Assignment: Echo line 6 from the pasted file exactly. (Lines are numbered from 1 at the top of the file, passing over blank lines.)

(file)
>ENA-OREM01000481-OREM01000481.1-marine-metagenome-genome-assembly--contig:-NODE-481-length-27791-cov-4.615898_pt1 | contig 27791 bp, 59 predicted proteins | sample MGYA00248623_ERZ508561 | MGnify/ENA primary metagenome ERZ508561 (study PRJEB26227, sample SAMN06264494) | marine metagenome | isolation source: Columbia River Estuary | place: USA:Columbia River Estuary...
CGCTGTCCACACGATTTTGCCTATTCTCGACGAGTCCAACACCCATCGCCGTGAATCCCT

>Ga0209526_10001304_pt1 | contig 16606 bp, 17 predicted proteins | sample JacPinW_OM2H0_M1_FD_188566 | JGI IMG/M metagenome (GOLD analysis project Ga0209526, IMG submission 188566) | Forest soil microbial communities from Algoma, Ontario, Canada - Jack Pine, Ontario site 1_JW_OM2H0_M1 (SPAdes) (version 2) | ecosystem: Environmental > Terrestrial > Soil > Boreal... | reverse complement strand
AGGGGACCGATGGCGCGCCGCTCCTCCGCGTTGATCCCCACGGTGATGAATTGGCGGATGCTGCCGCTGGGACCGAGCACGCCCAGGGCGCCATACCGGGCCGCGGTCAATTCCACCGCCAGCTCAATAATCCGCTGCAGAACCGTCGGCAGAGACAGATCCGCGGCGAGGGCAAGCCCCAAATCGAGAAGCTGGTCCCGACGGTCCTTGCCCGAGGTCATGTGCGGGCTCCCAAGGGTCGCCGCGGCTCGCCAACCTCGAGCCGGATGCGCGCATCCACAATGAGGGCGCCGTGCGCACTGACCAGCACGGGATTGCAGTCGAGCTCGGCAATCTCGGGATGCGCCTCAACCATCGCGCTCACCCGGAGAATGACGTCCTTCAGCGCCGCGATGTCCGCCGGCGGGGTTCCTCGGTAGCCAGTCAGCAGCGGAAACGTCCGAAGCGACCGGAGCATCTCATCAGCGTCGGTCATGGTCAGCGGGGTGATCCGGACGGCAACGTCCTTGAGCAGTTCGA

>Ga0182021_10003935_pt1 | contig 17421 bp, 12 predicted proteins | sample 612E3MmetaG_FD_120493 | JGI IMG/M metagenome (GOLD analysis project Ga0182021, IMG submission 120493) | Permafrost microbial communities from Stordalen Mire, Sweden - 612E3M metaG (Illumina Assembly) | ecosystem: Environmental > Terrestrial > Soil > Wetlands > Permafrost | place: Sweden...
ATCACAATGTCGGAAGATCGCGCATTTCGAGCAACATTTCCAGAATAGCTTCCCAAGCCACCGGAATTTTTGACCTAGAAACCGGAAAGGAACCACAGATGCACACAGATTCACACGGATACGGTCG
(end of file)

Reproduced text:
ATCACAATGTCGGAAGATCGCGCATTTCGAGCAACATTTCCAGAATAGCTTCCCAAGCCACCGGAATTTTTGACCTAGAAACCGGAAAGGAACCACAGATGCACACAGATTCACACGGATACGGTCG